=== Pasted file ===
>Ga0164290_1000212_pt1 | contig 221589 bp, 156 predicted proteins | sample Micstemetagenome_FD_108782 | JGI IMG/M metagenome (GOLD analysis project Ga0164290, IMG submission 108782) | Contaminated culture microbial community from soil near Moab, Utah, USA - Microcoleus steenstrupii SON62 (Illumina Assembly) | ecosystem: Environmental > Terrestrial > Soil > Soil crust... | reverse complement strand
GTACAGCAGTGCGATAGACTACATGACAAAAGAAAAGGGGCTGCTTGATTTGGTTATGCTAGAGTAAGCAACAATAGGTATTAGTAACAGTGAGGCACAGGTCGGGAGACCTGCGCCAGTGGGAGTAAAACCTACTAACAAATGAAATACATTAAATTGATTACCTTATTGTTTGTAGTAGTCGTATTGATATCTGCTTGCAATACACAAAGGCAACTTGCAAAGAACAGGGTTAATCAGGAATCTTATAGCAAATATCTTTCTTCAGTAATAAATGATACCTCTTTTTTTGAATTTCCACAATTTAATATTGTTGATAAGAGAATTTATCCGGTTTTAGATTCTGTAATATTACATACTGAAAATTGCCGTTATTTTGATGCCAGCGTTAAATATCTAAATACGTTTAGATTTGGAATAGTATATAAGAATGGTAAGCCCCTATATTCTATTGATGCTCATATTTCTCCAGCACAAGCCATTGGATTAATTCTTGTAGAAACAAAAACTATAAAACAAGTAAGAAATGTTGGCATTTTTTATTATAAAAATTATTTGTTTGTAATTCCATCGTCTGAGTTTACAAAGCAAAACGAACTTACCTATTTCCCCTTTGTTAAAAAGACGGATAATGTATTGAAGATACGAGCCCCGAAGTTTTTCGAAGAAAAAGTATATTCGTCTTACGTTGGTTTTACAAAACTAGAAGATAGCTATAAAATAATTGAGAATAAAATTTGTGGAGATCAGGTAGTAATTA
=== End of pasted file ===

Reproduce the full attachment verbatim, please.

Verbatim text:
>Ga0164290_1000212_pt1 | contig 221589 bp, 156 predicted proteins | sample Micstemetagenome_FD_108782 | JGI IMG/M metagenome (GOLD analysis project Ga0164290, IMG submission 108782) | Contaminated culture microbial community from soil near Moab, Utah, USA - Microcoleus steenstrupii SON62 (Illumina Assembly) | ecosystem: Environmental > Terrestrial > Soil > Soil crust... | reverse complement strand
GTACAGCAGTGCGATAGACTACATGACAAAAGAAAAGGGGCTGCTTGATTTGGTTATGCTAGAGTAAGCAACAATAGGTATTAGTAACAGTGAGGCACAGGTCGGGAGACCTGCGCCAGTGGGAGTAAAACCTACTAACAAATGAAATACATTAAATTGATTACCTTATTGTTTGTAGTAGTCGTATTGATATCTGCTTGCAATACACAAAGGCAACTTGCAAAGAACAGGGTTAATCAGGAATCTTATAGCAAATATCTTTCTTCAGTAATAAATGATACCTCTTTTTTTGAATTTCCACAATTTAATATTGTTGATAAGAGAATTTATCCGGTTTTAGATTCTGTAATATTACATACTGAAAATTGCCGTTATTTTGATGCCAGCGTTAAATATCTAAATACGTTTAGATTTGGAATAGTATATAAGAATGGTAAGCCCCTATATTCTATTGATGCTCATATTTCTCCAGCACAAGCCATTGGATTAATTCTTGTAGAAACAAAAACTATAAAACAAGTAAGAAATGTTGGCATTTTTTATTATAAAAATTATTTGTTTGTAATTCCATCGTCTGAGTTTACAAAGCAAAACGAACTTACCTATTTCCCCTTTGTTAAAAAGACGGATAATGTATTGAAGATACGAGCCCCGAAGTTTTTCGAAGAAAAAGTATATTCGTCTTACGTTGGTTTTACAAAACTAGAAGATAGCTATAAAATAATTGAGAATAAAATTTGTGGAGATCAGGTAGTAATTA